Business investment rose approximately 3% as companies embraced the recovery. As examples, they invested hard earned capital towards equipment and intellectual property. Market commentators argue widespread labor shortages and persistent supply chain disruptions prevented employers from investing even more into their businesses.
Looking back on previous recessions is important to put this recovery in perspective. GDP is now above its pre-virus peak, recovering much faster than it did after the Great Financial Crisis. History shows that it took three and a half years for real GDP to recover from the events of 2008-2009. While there is a renewed sense of optimism in the air, the joker in the deck is the COVID-19 delta variant and the effect it could have over the next few months.
LABOR MARKET DISRUPTIONS
The labor market somewhat mirrored the previously mentioned surge in economic output as the economy reopens. After losing an overwhelming 22 million jobs during the depths of the pandemic, the economy retrieved close to 15 million jobs. This recovery in the labor market, albeit encouraging, is far from complete. Recent jobs reports fell short of projections as evidenced by the recent ADP private payroll report. ADP private payrolls grew 330,000 in July, representing the smallest gain in five months. Job creation lost momentum over the past few months as the unemployment rate remains at a historically elevated 5.9%.
Despite the lackluster data, business owners claim the labor market is tighter than the numbers suggest. Demand for labor is spiking as businesses struggle to keep up with pent-up consumer demand across most industries in the U.S. economy. The graph below outlines this predicament, as there are just over 9 million nonfarm job openings across the country.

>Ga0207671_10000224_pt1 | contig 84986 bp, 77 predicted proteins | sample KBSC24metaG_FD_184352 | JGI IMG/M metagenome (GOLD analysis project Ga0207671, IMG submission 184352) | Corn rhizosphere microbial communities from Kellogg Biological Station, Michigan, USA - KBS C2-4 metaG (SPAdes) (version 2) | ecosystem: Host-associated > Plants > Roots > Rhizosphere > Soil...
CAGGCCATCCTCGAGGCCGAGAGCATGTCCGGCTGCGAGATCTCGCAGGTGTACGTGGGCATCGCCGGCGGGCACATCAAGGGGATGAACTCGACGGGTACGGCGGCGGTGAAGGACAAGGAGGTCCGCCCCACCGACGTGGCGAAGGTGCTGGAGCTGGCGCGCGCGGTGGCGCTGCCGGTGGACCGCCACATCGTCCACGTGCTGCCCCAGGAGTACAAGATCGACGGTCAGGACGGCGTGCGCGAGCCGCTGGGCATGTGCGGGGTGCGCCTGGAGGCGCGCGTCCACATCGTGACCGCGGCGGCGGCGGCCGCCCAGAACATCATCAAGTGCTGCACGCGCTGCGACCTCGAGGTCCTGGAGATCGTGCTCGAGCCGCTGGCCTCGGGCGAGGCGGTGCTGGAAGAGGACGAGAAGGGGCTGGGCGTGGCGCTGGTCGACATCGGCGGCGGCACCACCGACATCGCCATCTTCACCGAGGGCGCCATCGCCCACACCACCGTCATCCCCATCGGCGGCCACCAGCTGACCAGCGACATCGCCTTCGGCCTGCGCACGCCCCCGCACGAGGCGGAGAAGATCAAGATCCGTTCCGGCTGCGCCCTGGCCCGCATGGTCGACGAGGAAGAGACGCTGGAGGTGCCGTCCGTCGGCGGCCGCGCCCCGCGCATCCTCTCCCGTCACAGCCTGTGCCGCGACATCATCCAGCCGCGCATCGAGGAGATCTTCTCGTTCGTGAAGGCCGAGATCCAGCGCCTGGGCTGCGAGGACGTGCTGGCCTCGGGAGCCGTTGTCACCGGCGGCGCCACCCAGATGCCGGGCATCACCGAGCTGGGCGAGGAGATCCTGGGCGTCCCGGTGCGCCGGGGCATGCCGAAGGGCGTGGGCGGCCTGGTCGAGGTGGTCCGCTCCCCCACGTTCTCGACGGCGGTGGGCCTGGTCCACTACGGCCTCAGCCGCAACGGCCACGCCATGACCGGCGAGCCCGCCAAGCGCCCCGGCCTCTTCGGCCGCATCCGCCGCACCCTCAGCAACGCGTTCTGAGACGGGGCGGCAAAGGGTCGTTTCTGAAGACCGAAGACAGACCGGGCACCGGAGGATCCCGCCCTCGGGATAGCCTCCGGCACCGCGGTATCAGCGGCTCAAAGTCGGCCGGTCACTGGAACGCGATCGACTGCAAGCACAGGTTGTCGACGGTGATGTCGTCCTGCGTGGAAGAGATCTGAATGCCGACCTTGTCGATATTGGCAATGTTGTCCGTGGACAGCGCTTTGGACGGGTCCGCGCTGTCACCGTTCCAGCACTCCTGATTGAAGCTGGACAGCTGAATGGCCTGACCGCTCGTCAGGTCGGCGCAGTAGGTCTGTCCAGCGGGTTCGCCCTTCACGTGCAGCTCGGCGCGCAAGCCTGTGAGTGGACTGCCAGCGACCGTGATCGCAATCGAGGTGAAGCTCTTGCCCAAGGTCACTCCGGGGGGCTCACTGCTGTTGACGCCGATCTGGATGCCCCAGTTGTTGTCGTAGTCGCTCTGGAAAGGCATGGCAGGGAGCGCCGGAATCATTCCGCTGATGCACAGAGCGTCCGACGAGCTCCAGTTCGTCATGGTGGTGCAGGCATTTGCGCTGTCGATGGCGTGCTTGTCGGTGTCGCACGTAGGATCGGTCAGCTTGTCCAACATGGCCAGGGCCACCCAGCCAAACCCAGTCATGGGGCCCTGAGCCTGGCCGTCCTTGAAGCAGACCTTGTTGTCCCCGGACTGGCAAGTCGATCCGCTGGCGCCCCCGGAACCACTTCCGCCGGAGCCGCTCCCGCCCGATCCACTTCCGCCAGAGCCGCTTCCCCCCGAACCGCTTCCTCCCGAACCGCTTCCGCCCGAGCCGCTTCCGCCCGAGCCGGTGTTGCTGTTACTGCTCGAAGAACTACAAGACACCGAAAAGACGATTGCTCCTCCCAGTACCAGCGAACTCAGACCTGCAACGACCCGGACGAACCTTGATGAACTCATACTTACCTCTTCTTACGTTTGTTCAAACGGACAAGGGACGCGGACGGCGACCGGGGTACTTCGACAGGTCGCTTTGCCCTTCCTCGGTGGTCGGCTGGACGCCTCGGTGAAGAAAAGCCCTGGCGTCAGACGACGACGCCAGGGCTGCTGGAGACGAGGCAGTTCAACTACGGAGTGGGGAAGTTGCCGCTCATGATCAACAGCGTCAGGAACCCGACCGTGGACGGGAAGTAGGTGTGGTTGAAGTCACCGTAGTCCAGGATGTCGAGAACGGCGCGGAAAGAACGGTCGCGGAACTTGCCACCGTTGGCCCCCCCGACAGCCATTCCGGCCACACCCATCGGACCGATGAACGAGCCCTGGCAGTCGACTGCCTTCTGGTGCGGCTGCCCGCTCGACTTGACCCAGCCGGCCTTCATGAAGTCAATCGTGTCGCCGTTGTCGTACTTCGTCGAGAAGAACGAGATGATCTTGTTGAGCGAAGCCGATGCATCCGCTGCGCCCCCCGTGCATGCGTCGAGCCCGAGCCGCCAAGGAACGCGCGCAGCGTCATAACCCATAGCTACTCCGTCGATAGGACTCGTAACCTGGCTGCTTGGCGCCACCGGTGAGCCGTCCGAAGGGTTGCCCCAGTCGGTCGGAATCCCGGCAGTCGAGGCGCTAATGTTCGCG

The steep rise in job openings highlights the apparent mismatch between the record high number of available jobs and the elevated unemployment rate. Economists argue this shortcoming in job creation is primarily an issue of labor supply. The combination of ongoing unemployment benefits, persistent pandemic worries and early retirements are constraining the supply of labor. Many of these virus-induced factors should retreat over the rest of 2021 as unemployment benefits are scheduled to expire in September, which should reduce some of the labor market disruptions. The unemployment rate could edge slightly below 5% by the end of the year, and between 3.5% and 4.0% by the end of 2022.